Combination Weight Loss Surgery

There are three basic types of weight loss surgeries to help people who are considered morbidly obese. Restrictive, malabsorptive, and a combination of the two are all commonly performed on weight loss patients. These surgeries all have one goal, which is to help patients with a lot of weight to loss, shed those excess pounds. Each surgery is different and each has its own benefits and disadvantages.

When looking into having weight loss surgery, a health care professional will work closely with you to determine which type of surgery will benefit you the most. For some, the least invasive type of surgery is the best and for others, a more radical approach is needed. Whichever surgery is determined is right for you, it is vital that you research the surgery and let your doctor know of any concerns you might have prior to the surgery.

Restrictive plus Malabsorptive

One type of weight loss surgery that is commonly performed on obese patients is a combination of restrictive and malabsorptive. This surgery is called the Roux-en Y surgery, or is more commonly known as the gastric bypass. This surgery is a very poplar approach to weight loss surgery. It has been performed for several years with a high success weight.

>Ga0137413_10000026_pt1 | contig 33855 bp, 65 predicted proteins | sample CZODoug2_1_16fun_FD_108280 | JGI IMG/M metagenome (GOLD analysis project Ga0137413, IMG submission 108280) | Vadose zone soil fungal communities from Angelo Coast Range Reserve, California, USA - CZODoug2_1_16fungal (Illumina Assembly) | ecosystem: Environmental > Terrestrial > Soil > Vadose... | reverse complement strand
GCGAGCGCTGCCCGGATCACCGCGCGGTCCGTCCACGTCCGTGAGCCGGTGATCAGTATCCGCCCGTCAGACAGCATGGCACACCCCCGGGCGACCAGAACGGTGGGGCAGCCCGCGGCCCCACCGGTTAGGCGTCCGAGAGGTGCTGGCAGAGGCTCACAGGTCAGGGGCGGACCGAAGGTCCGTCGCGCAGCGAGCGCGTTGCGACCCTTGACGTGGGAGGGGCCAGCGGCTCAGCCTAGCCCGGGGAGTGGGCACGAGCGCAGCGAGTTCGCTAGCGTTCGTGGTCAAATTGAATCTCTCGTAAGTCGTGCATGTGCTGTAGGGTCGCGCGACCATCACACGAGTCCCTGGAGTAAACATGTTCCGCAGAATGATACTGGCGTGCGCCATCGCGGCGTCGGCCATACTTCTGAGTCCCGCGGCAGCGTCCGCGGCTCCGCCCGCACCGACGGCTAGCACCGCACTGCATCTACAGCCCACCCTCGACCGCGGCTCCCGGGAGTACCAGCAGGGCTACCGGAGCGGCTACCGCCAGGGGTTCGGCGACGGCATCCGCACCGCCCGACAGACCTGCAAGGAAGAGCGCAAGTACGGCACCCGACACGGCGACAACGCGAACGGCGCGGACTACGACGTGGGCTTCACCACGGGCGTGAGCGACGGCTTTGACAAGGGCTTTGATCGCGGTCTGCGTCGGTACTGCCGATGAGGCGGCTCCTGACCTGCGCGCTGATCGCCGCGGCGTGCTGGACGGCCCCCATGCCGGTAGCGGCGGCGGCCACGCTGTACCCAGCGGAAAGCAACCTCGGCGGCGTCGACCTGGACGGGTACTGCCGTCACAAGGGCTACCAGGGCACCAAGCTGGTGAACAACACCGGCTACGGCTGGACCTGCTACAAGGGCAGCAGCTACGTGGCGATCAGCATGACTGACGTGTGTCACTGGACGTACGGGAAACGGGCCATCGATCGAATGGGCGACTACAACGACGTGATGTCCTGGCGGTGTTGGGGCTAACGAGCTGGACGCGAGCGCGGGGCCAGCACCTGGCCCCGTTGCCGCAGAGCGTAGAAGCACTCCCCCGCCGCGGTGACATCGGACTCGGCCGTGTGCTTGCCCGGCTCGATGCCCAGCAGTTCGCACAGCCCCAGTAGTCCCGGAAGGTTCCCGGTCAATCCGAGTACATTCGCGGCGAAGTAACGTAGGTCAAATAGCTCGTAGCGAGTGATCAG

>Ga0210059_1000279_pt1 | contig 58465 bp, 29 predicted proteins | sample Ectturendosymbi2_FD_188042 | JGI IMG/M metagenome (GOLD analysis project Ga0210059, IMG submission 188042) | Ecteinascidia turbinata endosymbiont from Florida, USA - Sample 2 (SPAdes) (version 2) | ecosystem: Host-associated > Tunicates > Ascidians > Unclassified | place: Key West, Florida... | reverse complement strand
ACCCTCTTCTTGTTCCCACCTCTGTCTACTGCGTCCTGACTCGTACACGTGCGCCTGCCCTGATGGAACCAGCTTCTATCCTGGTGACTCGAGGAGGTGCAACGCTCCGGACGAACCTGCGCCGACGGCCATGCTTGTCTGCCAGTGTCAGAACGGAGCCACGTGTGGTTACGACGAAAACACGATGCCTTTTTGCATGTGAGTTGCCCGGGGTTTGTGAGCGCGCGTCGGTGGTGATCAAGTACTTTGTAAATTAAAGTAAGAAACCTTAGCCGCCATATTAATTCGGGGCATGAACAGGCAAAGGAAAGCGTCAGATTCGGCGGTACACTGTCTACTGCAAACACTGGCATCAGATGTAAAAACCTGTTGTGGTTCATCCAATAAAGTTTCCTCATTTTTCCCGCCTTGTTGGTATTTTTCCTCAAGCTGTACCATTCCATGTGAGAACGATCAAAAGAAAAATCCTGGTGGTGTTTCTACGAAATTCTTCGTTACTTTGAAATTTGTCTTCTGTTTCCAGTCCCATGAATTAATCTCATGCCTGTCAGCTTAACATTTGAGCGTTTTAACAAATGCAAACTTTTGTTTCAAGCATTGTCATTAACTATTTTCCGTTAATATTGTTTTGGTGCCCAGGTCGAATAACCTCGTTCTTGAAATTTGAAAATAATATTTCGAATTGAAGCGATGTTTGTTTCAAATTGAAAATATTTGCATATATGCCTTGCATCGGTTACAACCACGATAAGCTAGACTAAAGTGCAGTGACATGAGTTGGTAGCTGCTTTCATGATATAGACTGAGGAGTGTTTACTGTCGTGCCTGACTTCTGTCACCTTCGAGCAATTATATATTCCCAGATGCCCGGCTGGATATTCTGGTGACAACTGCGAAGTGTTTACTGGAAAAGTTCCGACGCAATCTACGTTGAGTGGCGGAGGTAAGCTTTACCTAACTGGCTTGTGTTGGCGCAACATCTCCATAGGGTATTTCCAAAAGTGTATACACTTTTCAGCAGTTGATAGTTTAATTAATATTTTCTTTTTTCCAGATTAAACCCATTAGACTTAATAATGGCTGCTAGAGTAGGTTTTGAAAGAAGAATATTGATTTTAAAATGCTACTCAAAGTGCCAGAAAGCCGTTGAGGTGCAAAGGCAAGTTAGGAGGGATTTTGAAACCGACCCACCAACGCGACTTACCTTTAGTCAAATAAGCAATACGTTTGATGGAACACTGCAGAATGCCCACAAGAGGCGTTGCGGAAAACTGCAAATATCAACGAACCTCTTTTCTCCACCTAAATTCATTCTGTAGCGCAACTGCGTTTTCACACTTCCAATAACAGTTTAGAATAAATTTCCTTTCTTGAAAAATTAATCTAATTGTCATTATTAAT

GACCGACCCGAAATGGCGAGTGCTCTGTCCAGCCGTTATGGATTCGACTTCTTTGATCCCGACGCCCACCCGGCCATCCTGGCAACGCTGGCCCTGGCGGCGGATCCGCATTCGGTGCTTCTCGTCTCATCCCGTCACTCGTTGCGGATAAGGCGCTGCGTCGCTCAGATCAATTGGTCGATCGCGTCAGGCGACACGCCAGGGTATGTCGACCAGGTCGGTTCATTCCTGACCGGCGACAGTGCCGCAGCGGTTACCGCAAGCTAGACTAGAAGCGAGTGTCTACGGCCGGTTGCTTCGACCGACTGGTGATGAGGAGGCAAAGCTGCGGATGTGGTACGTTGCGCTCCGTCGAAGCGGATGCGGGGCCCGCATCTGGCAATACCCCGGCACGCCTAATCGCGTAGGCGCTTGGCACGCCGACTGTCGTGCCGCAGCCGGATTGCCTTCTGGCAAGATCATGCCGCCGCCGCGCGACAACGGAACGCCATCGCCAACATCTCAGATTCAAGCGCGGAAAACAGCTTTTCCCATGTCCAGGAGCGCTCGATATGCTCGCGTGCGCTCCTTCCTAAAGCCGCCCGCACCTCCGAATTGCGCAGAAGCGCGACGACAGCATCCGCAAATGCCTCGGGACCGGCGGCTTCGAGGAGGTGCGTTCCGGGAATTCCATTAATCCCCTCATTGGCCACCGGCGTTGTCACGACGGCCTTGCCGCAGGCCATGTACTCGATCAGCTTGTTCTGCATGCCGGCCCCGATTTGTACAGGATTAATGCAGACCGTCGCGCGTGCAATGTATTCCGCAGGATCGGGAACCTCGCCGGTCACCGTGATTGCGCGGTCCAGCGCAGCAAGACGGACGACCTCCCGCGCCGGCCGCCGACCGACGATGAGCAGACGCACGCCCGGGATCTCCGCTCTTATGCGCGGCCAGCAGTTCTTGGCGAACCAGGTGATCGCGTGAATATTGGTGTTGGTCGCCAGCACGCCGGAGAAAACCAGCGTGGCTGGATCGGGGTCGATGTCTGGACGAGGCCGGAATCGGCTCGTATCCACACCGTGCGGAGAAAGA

During this surgery, the stomach is stapled to make a new, smaller stomach pouch. Then, attaching, or stapling a part of the intestines to the smaller stomach pouch bypasses most of the stomach and part of the intestines. The result is that you cannot eat very much at mealtimes and fewer nutrients and the body absorbs calories.

Pros and Cons

Just as with other types of weigh loss surgery, there are both advantages and disadvantage of this surgery. Patients that have the gastric bypass can often expect to loss a lot more weight initially following the surgery. Doctors have perfected this surgery to use the least invasive methods as possible. This means a less recovery and healing time after the surgery is performed. Another benefit of this surgery is that it has been performed for many years in the United States and patients can expect a very experienced doctor.

There are disadvantages to the gastric bypass, as well. First, there will be more cutting and stapling of the stomach and bowels than with other forms. In comparison to the Lap-Band procedure, there is a greater risk for operative complications during the procedure. Also, because part of the digestive system is bypassed, the patient will lose some of the important nutrients and may need repeated screening and supplements.

This procedure may also cause some medical problems such as anemia, hair loss and bone density loss due to the lack of nutrients being absorbed by the body. The gastric bypass is difficult to reverse and is not adjustable based on the patients needs.

Also this form of weight loss surgery has a higher mortality rate that with the Lap-Band or vertical banded Gastroplasty procedures. Patients with this surgery also report a high rate of the dumping syndrome, which leads to cramping, sweating, nausea and diarrhea.

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